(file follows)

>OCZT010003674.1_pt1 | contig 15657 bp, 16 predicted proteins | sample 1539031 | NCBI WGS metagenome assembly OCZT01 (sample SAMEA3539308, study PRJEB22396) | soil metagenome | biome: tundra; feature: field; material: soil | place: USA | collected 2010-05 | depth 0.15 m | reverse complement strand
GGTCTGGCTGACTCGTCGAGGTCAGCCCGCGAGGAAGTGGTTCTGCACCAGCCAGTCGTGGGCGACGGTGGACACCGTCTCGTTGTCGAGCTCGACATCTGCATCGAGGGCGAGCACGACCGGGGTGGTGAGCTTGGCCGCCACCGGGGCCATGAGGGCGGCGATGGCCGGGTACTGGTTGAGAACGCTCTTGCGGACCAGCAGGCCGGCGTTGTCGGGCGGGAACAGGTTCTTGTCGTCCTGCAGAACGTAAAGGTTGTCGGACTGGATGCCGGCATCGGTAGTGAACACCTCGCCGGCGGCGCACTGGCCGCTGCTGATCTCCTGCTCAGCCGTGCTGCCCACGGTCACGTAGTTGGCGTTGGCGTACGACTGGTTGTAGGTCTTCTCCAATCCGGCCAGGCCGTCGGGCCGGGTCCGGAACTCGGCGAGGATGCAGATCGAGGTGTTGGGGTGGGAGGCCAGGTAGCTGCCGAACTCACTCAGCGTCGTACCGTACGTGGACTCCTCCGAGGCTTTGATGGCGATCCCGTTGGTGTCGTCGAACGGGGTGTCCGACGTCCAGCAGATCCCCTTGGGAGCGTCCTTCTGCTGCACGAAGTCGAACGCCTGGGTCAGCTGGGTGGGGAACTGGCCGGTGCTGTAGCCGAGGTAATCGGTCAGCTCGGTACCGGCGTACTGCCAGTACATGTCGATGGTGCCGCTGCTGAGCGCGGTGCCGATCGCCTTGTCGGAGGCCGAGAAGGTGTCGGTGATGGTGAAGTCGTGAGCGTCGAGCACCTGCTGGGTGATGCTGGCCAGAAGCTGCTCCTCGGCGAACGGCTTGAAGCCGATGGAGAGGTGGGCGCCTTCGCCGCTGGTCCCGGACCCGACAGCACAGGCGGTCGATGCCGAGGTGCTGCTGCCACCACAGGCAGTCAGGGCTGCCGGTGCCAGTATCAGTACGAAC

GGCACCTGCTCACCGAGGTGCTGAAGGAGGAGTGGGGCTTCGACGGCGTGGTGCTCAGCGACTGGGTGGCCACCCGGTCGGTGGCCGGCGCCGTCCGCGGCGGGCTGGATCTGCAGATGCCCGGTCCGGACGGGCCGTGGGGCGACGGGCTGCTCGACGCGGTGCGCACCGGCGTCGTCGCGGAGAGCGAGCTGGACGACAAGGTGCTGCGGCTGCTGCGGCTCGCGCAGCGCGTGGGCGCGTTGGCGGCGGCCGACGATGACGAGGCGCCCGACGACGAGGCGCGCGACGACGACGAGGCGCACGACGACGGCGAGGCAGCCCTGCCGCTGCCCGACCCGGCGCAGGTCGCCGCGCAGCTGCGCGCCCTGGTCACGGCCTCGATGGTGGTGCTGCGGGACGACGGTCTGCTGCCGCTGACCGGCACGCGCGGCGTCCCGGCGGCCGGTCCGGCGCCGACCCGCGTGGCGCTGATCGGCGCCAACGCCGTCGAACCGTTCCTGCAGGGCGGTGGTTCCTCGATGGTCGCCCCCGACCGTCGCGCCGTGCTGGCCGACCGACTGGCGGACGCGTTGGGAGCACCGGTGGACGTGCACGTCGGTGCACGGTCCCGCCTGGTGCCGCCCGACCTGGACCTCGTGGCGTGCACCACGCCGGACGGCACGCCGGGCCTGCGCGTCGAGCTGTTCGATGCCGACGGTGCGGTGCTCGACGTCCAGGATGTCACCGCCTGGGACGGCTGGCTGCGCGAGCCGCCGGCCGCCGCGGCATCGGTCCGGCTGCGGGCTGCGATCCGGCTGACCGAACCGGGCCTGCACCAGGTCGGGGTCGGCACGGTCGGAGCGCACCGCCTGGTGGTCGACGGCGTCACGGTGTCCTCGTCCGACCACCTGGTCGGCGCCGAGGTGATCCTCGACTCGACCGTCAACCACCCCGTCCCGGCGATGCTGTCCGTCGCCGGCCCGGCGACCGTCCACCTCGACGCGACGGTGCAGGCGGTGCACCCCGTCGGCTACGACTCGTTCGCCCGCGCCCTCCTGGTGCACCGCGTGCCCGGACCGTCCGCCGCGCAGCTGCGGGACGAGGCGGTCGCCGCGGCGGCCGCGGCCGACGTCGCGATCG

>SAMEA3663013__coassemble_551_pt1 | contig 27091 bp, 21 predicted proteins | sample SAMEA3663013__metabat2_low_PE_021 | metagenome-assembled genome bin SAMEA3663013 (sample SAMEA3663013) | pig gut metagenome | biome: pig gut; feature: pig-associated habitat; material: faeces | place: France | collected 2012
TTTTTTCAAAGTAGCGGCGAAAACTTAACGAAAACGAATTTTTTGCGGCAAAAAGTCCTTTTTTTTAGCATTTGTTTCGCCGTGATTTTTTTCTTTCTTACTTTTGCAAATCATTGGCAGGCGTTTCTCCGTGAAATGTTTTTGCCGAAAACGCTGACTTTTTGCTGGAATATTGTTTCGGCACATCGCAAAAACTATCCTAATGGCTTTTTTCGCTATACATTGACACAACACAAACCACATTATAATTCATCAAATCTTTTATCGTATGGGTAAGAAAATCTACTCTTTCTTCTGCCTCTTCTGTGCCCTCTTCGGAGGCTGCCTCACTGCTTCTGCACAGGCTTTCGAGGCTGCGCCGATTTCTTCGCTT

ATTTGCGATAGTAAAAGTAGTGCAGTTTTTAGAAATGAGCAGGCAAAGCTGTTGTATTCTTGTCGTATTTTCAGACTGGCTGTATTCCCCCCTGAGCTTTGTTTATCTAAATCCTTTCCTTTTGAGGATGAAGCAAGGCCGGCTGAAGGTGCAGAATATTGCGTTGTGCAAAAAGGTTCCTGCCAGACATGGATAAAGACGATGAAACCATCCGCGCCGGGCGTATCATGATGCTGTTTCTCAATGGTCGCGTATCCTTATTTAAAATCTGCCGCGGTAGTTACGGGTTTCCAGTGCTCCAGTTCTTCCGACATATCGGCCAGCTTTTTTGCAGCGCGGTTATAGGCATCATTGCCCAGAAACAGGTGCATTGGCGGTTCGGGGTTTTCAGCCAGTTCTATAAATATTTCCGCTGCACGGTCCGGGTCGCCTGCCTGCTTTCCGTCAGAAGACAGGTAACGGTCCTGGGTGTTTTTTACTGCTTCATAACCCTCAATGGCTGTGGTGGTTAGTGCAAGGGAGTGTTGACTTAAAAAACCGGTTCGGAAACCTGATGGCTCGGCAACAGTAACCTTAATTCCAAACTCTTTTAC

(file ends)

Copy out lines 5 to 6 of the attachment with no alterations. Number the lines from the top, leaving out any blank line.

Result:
TTTTTTCAAAGTAGCGGCGAAAACTTAACGAAAACGAATTTTTTGCGGCAAAAAGTCCTTTTTTTTAGCATTTGTTTCGCCGTGATTTTTTTCTTTCTTACTTTTGCAAATCATTGGCAGGCGTTTCTCCGTGAAATGTTTTTGCCGAAAACGCTGACTTTTTGCTGGAATATTGTTTCGGCACATCGCAAAAACTATCCTAATGGCTTTTTTCGCTATACATTGACACAACACAAACCACATTATAATTCATCAAATCTTTTATCGTATGGGTAAGAAAATCTACTCTTTCTTCTGCCTCTTCTGTGCCCTCTTCGGAGGCTGCCTCACTGCTTCTGCACAGGCTTTCGAGGCTGCGCCGATTTCTTCGCTT

ATTTGCGATAGTAAAAGTAGTGCAGTTTTTAGAAATGAGCAGGCAAAGCTGTTGTATTCTTGTCGTATTTTCAGACTGGCTGTATTCCCCCCTGAGCTTTGTTTATCTAAATCCTTTCCTTTTGAGGATGAAGCAAGGCCGGCTGAAGGTGCAGAATATTGCGTTGTGCAAAAAGGTTCCTGCCAGACATGGATAAAGACGATGAAACCATCCGCGCCGGGCGTATCATGATGCTGTTTCTCAATGGTCGCGTATCCTTATTTAAAATCTGCCGCGGTAGTTACGGGTTTCCAGTGCTCCAGTTCTTCCGACATATCGGCCAGCTTTTTTGCAGCGCGGTTATAGGCATCATTGCCCAGAAACAGGTGCATTGGCGGTTCGGGGTTTTCAGCCAGTTCTATAAATATTTCCGCTGCACGGTCCGGGTCGCCTGCCTGCTTTCCGTCAGAAGACAGGTAACGGTCCTGGGTGTTTTTTACTGCTTCATAACCCTCAATGGCTGTGGTGGTTAGTGCAAGGGAGTGTTGACTTAAAAAACCGGTTCGGAAACCTGATGGCTCGGCAACAGTAACCTTAATTCCAAACTCTTTTAC